Do you know the early warning signs of type 2 diabetes?
Very likely you know of someone with type 2 diabetes. Over the past 30 years, diabetes has become an epidemic and the numbers are staggering – a 2017 report from the Centers for Disease Control and Prevention (CDC) states that 30.3 million adults in the U.S. have diabetes. This same report also estimates that another 84.1 million U.S. adults have prediabetes.
But, would you know if you had diabetes? How well do you know the signs and symptoms of this disease? Like any chronic disease, type 2 diabetes can sneak up on people. When given the diagnosis, many people are surprised and dismayed having no idea of what was happening to them. Many are not aware of the symptoms of type 2 diabetes. Symptoms can be mild coming on very gradually during the early stages. Usually by the time a person is diagnosed with the disease, they’ve had it for many years. Many of the symptoms of type 2 diabetes may be mistaken for and considered normal signs of aging rather than signs that blood sugar levels are out of control.
Having type 2 diabetes means your blood sugar levels are too high (hyperglycemia), which can lead to developing serious health problems such as heart disease, stroke, and nerve damage (neuropathy).
The earlier a person gets a diagnosis of type 2 diabetes, the earlier they can better manage and control their diabetes reducing their risks of serious health complications. But to get an early diagnosis, it’s important to know the warning signs possibly indicating you may have the disease. The tricky part is that not everyone with type 2 diabetes necessarily will have symptoms - hyperglycemia feels different for everyone. Sometimes, symptoms of uncontrolled diabetes may not appear until prolonged hyperglycemia has been present.
Here’s a look at early warning signs of the silent danger of type 2 diabetes. Anyone noticing these possible signs and symptoms of diabetes should see their primary care physician as soon as possible for an evaluation. Early detection and treatment by beginning a diabetes management plan can improve your quality of life and reduce the risk of severe complications.
· Frequent urination
When blood sugar levels are too high, the kidneys try to remove the excess sugar by filtering it out of the blood. This can lead to a person needing to urinate more frequently, especially at night.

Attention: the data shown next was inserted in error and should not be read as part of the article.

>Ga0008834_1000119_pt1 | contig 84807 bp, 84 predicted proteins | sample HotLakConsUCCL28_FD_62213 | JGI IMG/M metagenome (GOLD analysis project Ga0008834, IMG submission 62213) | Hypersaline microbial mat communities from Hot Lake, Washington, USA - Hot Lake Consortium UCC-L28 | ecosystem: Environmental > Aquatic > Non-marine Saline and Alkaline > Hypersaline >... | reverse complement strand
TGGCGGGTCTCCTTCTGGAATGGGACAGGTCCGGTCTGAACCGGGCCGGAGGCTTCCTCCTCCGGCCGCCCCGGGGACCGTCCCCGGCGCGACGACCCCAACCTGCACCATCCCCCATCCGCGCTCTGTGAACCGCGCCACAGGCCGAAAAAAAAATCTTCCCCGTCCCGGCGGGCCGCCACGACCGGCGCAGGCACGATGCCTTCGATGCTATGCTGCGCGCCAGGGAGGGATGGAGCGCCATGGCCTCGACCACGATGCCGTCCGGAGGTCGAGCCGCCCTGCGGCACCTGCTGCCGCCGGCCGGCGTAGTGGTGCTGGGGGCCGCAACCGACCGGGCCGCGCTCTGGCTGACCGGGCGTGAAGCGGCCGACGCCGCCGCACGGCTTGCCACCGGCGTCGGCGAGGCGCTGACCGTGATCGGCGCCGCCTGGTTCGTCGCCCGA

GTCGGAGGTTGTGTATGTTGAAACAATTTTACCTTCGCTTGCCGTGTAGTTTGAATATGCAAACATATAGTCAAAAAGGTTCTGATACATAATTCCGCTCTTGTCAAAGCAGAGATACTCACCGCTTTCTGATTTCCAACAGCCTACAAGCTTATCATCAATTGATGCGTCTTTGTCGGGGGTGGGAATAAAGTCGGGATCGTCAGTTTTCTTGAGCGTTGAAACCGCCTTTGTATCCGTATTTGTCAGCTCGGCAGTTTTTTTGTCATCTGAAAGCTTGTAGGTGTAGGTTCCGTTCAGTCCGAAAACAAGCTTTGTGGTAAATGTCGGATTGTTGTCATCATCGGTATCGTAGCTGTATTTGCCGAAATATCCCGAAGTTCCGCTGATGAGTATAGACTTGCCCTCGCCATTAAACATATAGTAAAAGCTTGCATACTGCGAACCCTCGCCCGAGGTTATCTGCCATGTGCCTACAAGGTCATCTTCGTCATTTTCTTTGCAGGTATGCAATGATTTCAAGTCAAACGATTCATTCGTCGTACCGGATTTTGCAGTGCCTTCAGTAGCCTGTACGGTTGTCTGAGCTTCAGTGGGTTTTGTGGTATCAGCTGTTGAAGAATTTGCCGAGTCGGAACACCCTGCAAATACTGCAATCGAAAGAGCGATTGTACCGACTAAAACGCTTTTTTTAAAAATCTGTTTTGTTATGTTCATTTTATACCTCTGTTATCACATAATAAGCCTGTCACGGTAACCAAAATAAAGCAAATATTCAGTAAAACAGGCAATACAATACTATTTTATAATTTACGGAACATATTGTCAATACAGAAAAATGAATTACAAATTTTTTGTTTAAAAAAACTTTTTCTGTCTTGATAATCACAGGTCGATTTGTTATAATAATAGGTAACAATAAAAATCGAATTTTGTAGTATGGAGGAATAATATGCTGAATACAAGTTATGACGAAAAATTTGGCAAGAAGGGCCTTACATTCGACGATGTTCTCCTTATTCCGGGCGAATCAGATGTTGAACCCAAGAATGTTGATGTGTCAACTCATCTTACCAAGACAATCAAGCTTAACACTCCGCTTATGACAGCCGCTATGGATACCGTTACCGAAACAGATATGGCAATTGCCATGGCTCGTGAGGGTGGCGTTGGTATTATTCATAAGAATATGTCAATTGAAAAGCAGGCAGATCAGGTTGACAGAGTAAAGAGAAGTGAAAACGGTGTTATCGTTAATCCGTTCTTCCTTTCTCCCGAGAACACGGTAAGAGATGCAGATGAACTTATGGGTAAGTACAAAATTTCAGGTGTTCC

· Increased thirst
The frequent urination that is necessary to remove excess sugar from the blood can result in the body losing additional water. Over time, this can cause dehydration and lead to a person feeling more thirsty than usual.
· Always feeling hungry
People with diabetes often do not get enough energy from the food they eat. The digestive system breaks food down into a simple sugar called glucose, which the body uses as fuel. In people with diabetes, not enough of this glucose moves from the bloodstream into the body’s cells As a result, people with type 2 diabetes often feel constantly hungry, regardless of how recently they have eaten.
· Feeling tired and fatigued
Type 2 diabetes can impact a person’s energy levels causing them to feel very tired or fatigued. This tiredness occurs as a result of insufficient sugar moving from the bloodstream into the body’s cells.
· Blurry vision
An excess of sugar in the blood can damage the tiny blood vessels in the eyes, which can cause blurry vision. This blurry vision can occur in one or both eyes and may come and go. If a person with diabetes goes without treatment, the damage to these blood vessels can become more severe, and permanent vision loss may eventually occur. Oftentimes, a person sees their optometrist because of their blurry vision, and it’s the optometrist, suspecting diabetes, tells them to get tested for it.
· Slow healing of cuts and wounds
High sugar levels in the blood can damage the body’s nerves and blood vessels, which can impair blood circulation. As a result, even small cuts and wounds, may take weeks or months to heal. Slow wound heling also increases the risk of infection.
· Tingling, numbness or pain in the hands or feet
High blood sugar levels can affect blood circulation and damage the body’s nerves. In people with type 2 diabetes, this can lead to pain or a sensation of tingling or numbness in the hands and feet. This condition is called neuropathy, and it can worsen over time leading to more serious complications if a person is not treated for their diabetes.
· Patches of dark skin
Patches of dark skin forming on the creases of the neck, armpit, or groin can also signify a higher risk of diabetes. These patches may feel very soft and velvety and is a skin condition known as acanthosis nigricans.
· Itching and yeast infections
Excess sugar in the blood and urine provides food for yeast, which can lead to infection. Yeast infections tend to occur on warm, moist areas of the skin, such as the mouth, genital areas, and armpits. The affect areas are usually itchy, but a person may also experience burning, redness, and soreness.